Did you know that 97% of all cancers have a causal relationship to your mouth, teeth, jaw and tonsils?
This makes your oral care all the more important. Periodontal disease is a serious infection in the mouth which is caused by bacteria in dental plaque. Untreated cases of periodontal disease can lead to permanent damage to the gums and bone.
A recent study discovered that the United States has the highest frequency of periodontal disease. This is bad as having periodontal disease can lead to a 14% higher risk of developing any type of cancer, according to a research.
Periodontitis by Number in the United States
America has a mean and median state frequency of 44.9% and 45.1% respectively for counties. These summary measures compare with the estimated national prevalence of periodontitis in American adults which is 44.8%. It has been discovered that the highest concentration of periodontitis correlates directly with regions that have high incidences of cardiovascular disease and diabetes, systematic conditions often associated with periodontitis.
How Periodontal Disease Can Lead to Cancer
A study by the Journal of the National Cancer Institute discovered that individuals who suffered from severe gum disease had a 24% higher chance of developing cancer as compared to those who did not have gum disease. Periodontitis is mostly characterized by the inflammation of the tissue which surrounds the base of your teeth or the gums. According to a study by the Center for Disease Control and Prevention, 47.2% of adults who are over 30 years of age in America suffer from some form of periodontitis. This only increases with age so that 70.1% of American adults who are over 65 years old have this disease.
It was noticed that gastrointestinal cancers, such as pancreatic cancer share an enzyme which was found in cancerous tumors usually found in the mouth and acts as the main “boosting” agent in the development of gum disease.
5 Different Types of Cancers Caused by Untreated Periodontitis
1. Oral Cancer
Several studies have depicted that you are exposed to an increased risk of oral cancer with tooth loss or periodontitis. When bacteria become trapped in plaque between the teeth, they produce pathogens that cause inflammations and infections of your gums. These pathogenic bacteria produce toxins which can get into your bloodstream.
If the periodontal disease remains untreated, your body adjusts to this heightened inflammatory state, which makes your immune system less responsive. Over time, your immune system can suffer irreversible damage which is believed to be a key factor in the link between periodontitis and oral cancers. Proper oral hygiene is compulsory and can literally save your life!
2. Pancreatic Cancer
Pancreatic Cancer is the fourth leading cause of death due to cancer in America. This is a very difficult cancer to treat and very little is known about how to treat it or what causes it. One established risk factor is cigarette smoking; other links have been made to obesity, type 2 diabetes and insulin resistance. A study conducted by the Harvard School of Public Health and the Dana-Farber Institute revealed that periodontal disease was associated with an increased risk of cancer of the pancreas. They found a significant link between the two – in fact, they found a higher association among the nonsmokers than the smokers.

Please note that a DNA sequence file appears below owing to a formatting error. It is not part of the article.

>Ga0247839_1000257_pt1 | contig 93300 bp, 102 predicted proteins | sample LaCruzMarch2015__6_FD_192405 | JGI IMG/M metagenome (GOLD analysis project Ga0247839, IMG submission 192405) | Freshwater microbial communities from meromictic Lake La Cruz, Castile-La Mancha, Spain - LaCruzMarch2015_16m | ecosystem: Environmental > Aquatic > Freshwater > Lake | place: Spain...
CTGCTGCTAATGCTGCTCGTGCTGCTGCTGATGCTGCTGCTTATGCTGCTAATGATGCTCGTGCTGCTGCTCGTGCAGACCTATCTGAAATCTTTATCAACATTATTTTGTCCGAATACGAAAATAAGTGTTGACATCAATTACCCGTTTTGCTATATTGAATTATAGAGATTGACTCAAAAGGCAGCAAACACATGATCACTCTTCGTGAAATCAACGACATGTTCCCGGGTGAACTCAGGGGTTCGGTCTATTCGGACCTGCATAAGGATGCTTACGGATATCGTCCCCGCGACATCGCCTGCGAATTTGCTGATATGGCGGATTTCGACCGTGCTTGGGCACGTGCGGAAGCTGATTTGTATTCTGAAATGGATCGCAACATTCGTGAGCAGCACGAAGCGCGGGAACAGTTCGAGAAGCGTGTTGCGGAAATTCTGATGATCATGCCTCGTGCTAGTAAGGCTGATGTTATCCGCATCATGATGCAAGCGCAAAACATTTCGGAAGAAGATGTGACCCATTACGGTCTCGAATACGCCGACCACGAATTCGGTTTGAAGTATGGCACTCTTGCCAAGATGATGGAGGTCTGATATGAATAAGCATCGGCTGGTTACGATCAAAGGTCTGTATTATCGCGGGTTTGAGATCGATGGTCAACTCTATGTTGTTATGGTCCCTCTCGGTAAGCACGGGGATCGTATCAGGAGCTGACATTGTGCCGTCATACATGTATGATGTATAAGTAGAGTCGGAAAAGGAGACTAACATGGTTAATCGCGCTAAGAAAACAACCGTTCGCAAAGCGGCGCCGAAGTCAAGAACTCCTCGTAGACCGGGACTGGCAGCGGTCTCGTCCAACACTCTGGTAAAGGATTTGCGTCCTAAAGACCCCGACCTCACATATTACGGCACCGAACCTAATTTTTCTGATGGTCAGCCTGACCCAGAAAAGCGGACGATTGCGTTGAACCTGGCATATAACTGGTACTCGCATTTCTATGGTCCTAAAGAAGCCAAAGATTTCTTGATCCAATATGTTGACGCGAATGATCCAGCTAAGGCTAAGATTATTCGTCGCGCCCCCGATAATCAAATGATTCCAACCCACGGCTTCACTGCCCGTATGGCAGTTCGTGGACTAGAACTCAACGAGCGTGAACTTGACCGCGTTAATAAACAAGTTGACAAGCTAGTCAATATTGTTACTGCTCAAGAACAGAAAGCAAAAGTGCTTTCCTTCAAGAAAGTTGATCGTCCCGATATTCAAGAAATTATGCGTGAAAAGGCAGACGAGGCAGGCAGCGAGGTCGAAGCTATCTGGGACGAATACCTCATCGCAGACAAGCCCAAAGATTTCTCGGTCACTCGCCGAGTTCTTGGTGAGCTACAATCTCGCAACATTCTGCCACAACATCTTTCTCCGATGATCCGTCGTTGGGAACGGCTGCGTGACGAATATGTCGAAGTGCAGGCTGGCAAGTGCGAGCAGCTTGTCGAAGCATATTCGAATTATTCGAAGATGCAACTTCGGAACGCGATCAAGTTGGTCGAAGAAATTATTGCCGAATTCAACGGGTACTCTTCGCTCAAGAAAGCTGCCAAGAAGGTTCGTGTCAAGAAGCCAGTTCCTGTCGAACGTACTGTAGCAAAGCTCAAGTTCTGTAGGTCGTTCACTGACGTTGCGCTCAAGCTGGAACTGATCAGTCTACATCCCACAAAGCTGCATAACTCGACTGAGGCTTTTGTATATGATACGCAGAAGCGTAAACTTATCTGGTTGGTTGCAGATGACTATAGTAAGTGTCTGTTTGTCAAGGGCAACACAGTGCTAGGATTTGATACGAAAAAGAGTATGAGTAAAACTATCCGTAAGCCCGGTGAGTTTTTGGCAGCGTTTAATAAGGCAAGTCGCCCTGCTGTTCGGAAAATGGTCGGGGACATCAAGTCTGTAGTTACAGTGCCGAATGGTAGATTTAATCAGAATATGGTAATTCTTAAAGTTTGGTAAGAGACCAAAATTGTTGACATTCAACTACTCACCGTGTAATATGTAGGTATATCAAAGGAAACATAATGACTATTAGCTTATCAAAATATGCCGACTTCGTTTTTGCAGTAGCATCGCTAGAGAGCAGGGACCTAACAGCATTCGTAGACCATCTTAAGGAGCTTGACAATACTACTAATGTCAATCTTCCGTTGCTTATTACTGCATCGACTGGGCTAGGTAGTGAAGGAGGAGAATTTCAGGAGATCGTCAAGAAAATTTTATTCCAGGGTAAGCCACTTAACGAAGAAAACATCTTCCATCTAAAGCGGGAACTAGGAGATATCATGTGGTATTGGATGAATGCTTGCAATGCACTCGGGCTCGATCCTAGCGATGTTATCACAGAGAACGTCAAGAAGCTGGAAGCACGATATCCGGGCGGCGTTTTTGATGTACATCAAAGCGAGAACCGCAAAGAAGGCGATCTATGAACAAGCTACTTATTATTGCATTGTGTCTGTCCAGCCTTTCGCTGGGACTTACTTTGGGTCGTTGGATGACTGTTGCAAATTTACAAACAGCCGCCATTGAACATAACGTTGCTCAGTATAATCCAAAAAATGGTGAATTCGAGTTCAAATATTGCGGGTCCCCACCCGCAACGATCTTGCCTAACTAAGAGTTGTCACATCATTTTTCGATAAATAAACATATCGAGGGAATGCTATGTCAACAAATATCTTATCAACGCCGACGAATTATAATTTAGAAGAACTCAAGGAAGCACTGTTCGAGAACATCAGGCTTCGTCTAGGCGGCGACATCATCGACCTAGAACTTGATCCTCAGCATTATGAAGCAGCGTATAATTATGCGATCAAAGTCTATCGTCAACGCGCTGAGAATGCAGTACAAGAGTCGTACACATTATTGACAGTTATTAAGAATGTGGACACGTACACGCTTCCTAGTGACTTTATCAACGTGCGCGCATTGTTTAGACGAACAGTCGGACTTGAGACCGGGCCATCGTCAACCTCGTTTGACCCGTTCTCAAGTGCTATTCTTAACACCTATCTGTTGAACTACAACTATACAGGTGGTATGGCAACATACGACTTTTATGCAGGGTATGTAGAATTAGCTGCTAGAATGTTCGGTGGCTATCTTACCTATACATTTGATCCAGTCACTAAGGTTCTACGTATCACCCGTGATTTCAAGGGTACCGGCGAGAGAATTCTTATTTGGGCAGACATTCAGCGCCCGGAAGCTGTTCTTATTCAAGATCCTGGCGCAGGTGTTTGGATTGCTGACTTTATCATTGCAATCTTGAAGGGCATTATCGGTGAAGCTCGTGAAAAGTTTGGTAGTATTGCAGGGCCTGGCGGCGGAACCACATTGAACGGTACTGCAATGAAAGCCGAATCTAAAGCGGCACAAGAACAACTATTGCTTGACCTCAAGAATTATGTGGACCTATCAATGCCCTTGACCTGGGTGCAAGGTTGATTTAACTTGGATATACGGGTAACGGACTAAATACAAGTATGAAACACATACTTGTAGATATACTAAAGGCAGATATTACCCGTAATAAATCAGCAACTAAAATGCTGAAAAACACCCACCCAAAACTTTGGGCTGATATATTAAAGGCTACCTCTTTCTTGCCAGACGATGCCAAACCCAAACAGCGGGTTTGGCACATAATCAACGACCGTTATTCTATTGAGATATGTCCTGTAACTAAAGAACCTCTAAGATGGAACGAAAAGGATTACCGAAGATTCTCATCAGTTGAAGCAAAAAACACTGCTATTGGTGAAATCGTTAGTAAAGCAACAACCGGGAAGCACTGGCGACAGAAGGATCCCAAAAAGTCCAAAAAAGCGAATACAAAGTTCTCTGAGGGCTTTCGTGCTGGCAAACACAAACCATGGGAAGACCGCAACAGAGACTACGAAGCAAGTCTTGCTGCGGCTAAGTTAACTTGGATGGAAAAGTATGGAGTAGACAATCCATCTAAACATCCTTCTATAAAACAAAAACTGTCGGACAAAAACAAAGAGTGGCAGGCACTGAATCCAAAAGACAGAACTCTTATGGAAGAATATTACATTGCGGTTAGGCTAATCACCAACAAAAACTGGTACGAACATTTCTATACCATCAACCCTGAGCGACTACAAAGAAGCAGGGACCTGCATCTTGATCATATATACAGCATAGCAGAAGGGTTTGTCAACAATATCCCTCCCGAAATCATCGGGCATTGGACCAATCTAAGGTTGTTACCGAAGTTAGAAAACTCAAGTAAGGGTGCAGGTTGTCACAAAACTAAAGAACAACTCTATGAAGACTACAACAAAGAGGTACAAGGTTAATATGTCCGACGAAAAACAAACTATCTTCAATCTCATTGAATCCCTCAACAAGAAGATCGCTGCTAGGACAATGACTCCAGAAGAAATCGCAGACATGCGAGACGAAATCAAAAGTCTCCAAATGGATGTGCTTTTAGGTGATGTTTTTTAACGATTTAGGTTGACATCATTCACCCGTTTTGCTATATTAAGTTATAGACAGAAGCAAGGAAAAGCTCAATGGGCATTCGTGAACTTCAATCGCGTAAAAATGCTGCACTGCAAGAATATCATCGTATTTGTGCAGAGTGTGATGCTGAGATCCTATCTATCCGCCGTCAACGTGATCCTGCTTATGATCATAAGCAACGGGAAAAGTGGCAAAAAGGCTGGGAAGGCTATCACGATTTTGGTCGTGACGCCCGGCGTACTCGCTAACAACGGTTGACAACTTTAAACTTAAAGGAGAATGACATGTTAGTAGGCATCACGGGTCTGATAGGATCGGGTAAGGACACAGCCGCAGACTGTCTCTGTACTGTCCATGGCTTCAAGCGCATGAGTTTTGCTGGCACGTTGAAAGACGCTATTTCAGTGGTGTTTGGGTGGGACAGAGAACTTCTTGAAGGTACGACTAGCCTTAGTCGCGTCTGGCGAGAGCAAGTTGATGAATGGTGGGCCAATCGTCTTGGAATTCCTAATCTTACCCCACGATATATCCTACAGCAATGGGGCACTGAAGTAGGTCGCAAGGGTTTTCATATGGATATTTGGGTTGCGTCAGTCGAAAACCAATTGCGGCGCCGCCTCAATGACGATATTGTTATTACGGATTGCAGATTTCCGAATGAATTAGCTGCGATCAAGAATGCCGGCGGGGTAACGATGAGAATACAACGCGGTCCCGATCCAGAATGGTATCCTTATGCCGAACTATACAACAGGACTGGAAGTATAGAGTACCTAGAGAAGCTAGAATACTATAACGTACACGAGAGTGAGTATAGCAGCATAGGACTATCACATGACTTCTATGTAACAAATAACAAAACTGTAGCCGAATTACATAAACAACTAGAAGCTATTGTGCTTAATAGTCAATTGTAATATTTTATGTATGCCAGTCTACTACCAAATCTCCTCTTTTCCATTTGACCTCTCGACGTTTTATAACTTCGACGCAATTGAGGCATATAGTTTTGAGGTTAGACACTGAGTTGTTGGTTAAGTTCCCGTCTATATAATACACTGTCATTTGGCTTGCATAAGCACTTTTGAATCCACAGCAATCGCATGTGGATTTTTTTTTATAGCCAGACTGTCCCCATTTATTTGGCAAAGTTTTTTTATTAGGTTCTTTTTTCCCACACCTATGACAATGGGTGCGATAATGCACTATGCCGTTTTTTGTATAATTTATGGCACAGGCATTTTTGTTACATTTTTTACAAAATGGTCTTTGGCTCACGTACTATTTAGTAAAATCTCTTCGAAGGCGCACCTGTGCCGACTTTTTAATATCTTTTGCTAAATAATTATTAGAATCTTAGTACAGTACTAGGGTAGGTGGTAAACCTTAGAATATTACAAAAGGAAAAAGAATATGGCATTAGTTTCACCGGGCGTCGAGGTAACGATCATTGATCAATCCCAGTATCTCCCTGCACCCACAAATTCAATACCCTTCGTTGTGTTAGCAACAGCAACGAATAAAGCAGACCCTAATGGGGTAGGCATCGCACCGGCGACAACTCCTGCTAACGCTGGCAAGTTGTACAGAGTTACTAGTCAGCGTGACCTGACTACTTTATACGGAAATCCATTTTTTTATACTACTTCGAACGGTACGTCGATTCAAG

3. Lung Cancer
Research indicates that women who suffer from periodontal disease are much more likely to develop lung cancer as compared to males. Oral bacteria can be involved in the growth and development of cancer cells in the lungs while another indicates successful treatment of periodontal disease can reduce the risk of lung cancer.
Periodontal disease affects one of every two Americans age 30 or older and is roughly 2.5 times more prevalent than diabetes. Lung cancer is the leading cause of cancer-related deaths in both men and women. Around 158 thousand Americans die of lung cancer annually.
4. Esophageal Cancer
Esophageal cancer is the sixth highest cause of cancer death in the world. It is the eighth most common kind of cancer and because it is usually diagnosed at a late stage, the five-year survival rates are at or below 25%. Many studies have discovered a link between missing teeth and esophageal cancer. A few studies discovered that the chances of getting esophageal cancer doubled when people were missing 6 to 15 teeth.
6. Other Cancers
The connection between periodontal disease and gastric cancers and upper GI has been analyzed in a number of studies. A case-control study in Japan showed that people who had lost 10 teeth or more were exposed to two-fold increased odds of gastric cancer. There is a noteworthy relationship that has been observed between the number of teeth lost and the chances of developing gastric cancer.
Gum disease has been associated with breast cancer, melanoma, gallbladder and lung cancer. Gallbladder cancer, lung cancer and breast cancer have been linked higher amongst women who smoked and had gum disease.
Scared and shaken? Yes, statistics are scary. If you have periodontal disease, you need to ask yourself “Who is the best periodontist near me?” If you are in the Fresno area, then you need not look any further than Dr. Michael G. Long!